On Wednesday, a Kansas female’s execution was held for strangling an expectant mother in Missouri and slicing the baby out of her womb, the first time a lady prisoner was sentenced to death by the United States government in almost 70 years.
At 1:31 am, Lisa Montgomery, 52, was dead. This was after undergoing a lethal injection in Terre Haute, Indiana, at the federal prison complex. She was the 11th inmate since July at the prison which got execution orders. This was because, after 17 years without one, President Donald Trump, an avid advocate of capital punishment, reinstated federal executions.
Montgomery seemed slightly bewildered when a curtain was lifted in the execution chamber as she stared at reporters staring at her from through thick glass. A lady leaned over her shoulder, gently pulled Montgomery’s mask from her face, and questioned if she had any final words.
“No,” replied Montgomery in a calm, shrill voice. Nothing else she said.
Amy Harwell, one of Montgomery’s attorneys, expressed shock. This was because the spiritual adviser to Montgomery was not inside the chamber. A representative confirmed to her that Montgomery did not want a theological counselor there.
“I insisted that she did — as I was present when (the spiritual adviser) discussed with her his plan to sing ‘Jesus Loves You’ to her while the chemicals flowed,” Harwell said.
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For a few seconds, Montgomery tapped her fingertips nervously during execution. A tattoo of a heart shape on her thumb. It showed no signs of discomfort and she closed her eyes easily. Montgomery kept licking her lips as the death penalty began, and struggled momentarily as pentobarbital, the lethal medication, penetrated her body through IVs across both arms. Her midsection pulsated for a while but soon stopped.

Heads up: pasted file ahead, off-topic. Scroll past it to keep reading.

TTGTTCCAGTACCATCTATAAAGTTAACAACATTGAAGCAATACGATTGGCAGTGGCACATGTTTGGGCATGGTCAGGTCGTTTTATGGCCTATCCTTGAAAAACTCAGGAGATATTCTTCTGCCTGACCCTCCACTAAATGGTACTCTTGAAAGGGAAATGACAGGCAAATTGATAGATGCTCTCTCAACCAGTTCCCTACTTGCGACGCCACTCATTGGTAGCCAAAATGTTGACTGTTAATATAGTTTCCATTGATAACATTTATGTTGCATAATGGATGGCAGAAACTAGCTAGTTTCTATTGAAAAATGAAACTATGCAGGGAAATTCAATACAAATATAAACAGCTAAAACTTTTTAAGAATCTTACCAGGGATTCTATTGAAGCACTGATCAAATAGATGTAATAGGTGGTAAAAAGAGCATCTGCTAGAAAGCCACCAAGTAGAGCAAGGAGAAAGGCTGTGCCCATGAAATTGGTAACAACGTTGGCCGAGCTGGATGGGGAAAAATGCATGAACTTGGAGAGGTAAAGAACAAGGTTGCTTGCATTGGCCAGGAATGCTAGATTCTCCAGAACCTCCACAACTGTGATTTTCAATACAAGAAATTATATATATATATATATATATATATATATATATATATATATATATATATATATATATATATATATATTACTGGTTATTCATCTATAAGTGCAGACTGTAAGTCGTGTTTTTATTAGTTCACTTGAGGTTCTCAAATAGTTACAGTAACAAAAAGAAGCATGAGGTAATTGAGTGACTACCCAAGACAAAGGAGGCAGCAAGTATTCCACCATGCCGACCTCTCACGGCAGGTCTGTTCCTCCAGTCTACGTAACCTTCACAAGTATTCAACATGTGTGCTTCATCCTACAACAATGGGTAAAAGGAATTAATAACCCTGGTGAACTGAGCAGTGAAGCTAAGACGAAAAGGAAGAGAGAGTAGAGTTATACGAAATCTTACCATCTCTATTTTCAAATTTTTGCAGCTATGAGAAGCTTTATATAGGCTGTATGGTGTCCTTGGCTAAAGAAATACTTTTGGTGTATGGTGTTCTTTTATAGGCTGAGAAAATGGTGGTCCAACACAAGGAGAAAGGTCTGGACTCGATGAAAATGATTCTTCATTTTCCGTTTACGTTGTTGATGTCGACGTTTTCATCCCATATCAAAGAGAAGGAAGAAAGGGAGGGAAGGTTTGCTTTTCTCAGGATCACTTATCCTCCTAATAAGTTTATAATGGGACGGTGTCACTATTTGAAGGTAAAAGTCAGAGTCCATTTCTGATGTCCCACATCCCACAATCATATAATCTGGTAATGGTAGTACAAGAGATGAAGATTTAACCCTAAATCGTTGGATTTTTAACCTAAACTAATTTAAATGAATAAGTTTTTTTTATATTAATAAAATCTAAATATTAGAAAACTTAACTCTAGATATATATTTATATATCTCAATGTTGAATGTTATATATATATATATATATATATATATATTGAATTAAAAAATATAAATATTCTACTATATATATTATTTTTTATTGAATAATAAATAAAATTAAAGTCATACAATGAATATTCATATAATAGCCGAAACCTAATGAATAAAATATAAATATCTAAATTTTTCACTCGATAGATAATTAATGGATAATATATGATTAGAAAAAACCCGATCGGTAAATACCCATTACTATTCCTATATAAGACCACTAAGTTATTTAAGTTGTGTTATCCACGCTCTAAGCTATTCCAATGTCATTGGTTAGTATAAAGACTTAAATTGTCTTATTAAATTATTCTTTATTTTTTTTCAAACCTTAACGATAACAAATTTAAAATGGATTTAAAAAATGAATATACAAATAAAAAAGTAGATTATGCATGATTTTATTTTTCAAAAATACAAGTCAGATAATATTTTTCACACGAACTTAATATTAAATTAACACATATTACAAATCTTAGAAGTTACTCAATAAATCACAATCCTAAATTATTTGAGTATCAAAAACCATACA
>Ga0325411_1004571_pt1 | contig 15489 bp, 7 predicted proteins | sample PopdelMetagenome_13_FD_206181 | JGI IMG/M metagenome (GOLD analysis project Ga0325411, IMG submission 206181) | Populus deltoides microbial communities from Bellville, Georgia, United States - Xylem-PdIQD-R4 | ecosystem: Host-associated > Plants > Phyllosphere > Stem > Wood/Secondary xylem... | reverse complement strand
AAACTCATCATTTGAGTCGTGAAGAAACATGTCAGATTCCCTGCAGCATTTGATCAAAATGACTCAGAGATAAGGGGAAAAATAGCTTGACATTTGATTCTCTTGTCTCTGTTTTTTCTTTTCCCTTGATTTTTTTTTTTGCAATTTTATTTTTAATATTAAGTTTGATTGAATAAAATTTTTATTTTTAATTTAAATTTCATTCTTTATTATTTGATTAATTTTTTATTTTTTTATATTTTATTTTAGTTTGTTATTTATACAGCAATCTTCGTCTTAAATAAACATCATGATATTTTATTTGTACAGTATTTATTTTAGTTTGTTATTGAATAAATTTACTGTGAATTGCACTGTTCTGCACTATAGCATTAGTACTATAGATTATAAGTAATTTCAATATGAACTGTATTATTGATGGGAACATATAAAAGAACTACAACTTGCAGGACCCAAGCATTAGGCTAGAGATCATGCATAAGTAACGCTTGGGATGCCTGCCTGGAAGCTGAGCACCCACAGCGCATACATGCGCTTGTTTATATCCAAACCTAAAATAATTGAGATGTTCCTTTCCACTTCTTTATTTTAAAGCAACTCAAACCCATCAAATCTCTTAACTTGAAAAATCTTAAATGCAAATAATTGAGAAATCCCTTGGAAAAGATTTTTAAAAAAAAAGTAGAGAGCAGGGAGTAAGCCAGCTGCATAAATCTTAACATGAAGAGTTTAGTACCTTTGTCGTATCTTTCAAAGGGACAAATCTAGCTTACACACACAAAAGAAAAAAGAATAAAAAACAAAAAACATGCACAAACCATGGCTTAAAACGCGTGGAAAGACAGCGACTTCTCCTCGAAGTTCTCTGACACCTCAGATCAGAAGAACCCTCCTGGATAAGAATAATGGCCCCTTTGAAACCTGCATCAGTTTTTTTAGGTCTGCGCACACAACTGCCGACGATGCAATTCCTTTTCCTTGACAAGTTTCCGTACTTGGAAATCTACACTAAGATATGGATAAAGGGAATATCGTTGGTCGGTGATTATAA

In the pale-green execution chamber, Montgomery laid on a gurney. Her glasses were on and her grayish-brown hair was falling over a green medical pillow. At 1:30 a.m., an official came into the room in black gloves with a stethoscope, attended to her heart and chest. Then stepped out. A minute later, they declared her dead.
“The craven bloodlust of a failed administration was on full display tonight,” Montgomery lawyer, Kelley Henry, said. “Everyone who participated in the execution of Lisa Montgomery should feel shame.”
“The government stopped at nothing in its zeal to kill this damaged and delusional woman,” Henry added. “Lisa Montgomery’s execution was far from justice.”
In the northwest Missouri town of Skidmore in 2004, the family of Bobbie Jo Stinnett, the 23-year-old Montgomery killed, refused to comment on the execution, prison authorities said.